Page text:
15. How can you tell when someone is lying, other than listening to what they say? Professionals who are trained to recognize deception do so with only about 60% accuracy. It is a difficult task. Each person, context, and topic is different. One thing to do is understand how a person normally communicates. Then, notice if they communicate differently when talking about the topic of interest. Contrary to popular belief, people often make more eye contact when trying to deceive. They also use repetitive nonverbal gestures. It has been found that people look to the left when recalling factual information and to the right for imaginary information, this has been well confirmed for right-handed people.
  16. Is there a secret formula to nonverbal communication? There are secrets about nonverbal communication that most people do not know about. However, like everything else one can improve reading other people’s nonverbal communication through practice. Each chapter ends with an activity to help reader’s improve their nonverbal communication skills. There are a few basic principles that apply to most people in most situations. Nonverbal behaviors are reactionary to experiences but nonverbal behaviors can also create emotional experiences. Everything about nonverbal communication should be analyzed with the context in mind. Understand each person’s normal communication style. Put together the individual pieces of nonverbal information together to create an informed analysis, just like putting together pieces of a puzzle.
  17. What type of gestures are effective to communicate certain things? One piece of advice is carry a newspaper or professional periodical to business meetings rather than having your cellphone in your hand. Set it on the desk. This will professionally stand out. Having palms up when someone already agrees with you is more effective when making a request. Having palms down when someone is cautious or vigilant is more effective when making a request.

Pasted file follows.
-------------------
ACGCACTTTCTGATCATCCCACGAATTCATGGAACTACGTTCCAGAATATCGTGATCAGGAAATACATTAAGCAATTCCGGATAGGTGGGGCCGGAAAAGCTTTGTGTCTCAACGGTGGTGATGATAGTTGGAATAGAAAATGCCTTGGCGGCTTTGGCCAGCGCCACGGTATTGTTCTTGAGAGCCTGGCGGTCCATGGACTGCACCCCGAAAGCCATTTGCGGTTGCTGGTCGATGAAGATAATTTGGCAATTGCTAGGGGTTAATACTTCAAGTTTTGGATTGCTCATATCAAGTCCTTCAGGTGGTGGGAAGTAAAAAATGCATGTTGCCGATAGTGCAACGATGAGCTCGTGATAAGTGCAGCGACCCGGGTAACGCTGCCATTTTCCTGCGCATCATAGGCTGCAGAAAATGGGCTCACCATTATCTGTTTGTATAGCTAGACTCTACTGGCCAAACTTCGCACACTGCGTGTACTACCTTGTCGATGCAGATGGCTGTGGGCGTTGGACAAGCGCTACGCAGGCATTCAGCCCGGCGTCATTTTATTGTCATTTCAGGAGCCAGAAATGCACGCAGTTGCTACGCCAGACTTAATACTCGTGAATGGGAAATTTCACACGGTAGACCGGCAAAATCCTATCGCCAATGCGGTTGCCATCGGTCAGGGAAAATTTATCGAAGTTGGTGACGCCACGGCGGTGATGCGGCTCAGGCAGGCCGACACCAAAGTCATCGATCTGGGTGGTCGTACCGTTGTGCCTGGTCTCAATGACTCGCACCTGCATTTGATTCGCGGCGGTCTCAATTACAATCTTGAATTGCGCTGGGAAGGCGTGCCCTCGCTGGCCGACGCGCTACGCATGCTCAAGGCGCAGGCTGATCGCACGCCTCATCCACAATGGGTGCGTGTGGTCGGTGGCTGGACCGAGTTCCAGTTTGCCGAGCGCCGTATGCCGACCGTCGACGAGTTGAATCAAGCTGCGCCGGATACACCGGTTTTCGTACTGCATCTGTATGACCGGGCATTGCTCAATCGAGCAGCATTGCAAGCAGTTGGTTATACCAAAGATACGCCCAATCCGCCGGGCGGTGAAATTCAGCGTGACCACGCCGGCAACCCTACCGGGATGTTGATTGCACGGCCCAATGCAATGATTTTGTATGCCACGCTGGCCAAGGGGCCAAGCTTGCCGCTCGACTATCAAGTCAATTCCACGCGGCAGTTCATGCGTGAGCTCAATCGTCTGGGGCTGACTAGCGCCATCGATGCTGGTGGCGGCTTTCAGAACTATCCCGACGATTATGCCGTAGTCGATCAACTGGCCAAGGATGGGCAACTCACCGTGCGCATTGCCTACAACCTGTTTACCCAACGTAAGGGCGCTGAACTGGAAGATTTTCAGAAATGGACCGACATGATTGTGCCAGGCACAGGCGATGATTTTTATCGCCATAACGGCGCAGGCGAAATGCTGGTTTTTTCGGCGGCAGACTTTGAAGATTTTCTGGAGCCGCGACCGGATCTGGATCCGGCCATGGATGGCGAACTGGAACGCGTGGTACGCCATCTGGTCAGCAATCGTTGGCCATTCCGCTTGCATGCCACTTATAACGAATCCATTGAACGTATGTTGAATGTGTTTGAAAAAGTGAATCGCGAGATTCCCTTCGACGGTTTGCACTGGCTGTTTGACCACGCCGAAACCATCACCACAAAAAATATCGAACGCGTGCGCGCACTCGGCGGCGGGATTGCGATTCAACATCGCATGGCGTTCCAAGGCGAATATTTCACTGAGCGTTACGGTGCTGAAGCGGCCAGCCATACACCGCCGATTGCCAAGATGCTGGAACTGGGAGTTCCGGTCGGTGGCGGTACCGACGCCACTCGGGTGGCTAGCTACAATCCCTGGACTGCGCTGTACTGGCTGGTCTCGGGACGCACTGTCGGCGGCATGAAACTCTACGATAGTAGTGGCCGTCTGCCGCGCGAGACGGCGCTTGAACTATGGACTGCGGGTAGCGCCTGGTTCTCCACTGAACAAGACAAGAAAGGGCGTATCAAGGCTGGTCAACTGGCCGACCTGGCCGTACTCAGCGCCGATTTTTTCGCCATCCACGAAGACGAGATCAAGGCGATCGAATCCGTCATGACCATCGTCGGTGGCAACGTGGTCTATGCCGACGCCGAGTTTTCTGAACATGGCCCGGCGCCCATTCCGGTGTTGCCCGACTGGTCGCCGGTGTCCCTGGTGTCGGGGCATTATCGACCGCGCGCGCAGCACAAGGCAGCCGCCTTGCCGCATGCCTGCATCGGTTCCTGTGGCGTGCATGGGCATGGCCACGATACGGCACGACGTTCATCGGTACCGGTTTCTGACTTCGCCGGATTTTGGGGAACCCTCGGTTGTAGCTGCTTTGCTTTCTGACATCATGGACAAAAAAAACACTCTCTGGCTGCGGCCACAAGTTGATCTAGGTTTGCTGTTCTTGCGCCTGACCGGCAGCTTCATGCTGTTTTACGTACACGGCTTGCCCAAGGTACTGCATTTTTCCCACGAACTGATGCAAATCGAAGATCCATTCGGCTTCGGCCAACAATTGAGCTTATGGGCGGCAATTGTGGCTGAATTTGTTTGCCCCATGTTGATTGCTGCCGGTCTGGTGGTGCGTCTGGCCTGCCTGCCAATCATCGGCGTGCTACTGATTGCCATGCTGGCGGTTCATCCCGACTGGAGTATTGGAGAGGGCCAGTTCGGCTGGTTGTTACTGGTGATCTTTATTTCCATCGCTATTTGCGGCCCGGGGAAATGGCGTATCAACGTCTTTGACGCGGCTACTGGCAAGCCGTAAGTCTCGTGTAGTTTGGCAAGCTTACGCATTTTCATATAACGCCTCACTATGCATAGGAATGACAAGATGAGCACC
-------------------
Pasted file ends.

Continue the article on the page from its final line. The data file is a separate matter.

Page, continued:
18. Can one fake empathy or a smile? Yes, about 10% of people can fake a genuine smile. This matches the percent of people in society with certain personality disorders. A real smile takes longer, is higher in the cheeks, symmetry, wrinkles by the sides known as crow’s feet.
  19. What can you tell from a handshake? A handshake can often give someone an advantage. Having your hand on top gives you more power. Having your palm down gives you more power. Having your palm up exposes your vulnerable veins and is perceived submissively. One strategy is to have the person stand to your left when shaking hands so you reach and your palm is down and theirs is up.
  20. Do attractive physical features of a person communicate something to another? It has been found universally and across generations that attractive faces have features that more align with the golden ratio. This is regardless of sex, race, and culture. The Golden Ratio is the proportion or distance comparing objects as 1 to 1.618. These attractive ratings are found in real-life, pictures, artwork etc. Plastic surgeons often follow this understanding when preparing for cosmetic facial surgery procedures.
  21. How do colors or a physical environment communicate something? Colors impact us in several ways. When using technology visual aids such as a powerpoint, warm colors such as yellow and red increase comprehension by the audience. Our memory also often influences our perception of colors. For example, a study found people seeing grey bananas rated the color as yellow because of their familiarity with yellow bananas. Water in a blue cup is rated more refreshing than in a yellow cup. Men wearing red are often rated more attractive than those wearing other colors. A salesperson wearing red is often more persuasive than wearing a different color. Blue is often used for company logos because it communicates trust similar to the sky and oceans

Dr. Furlich’s books are available on his website, and on

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Watch Dr. Stephen Furlich on Ask the Expert with Dr. Ava Cadell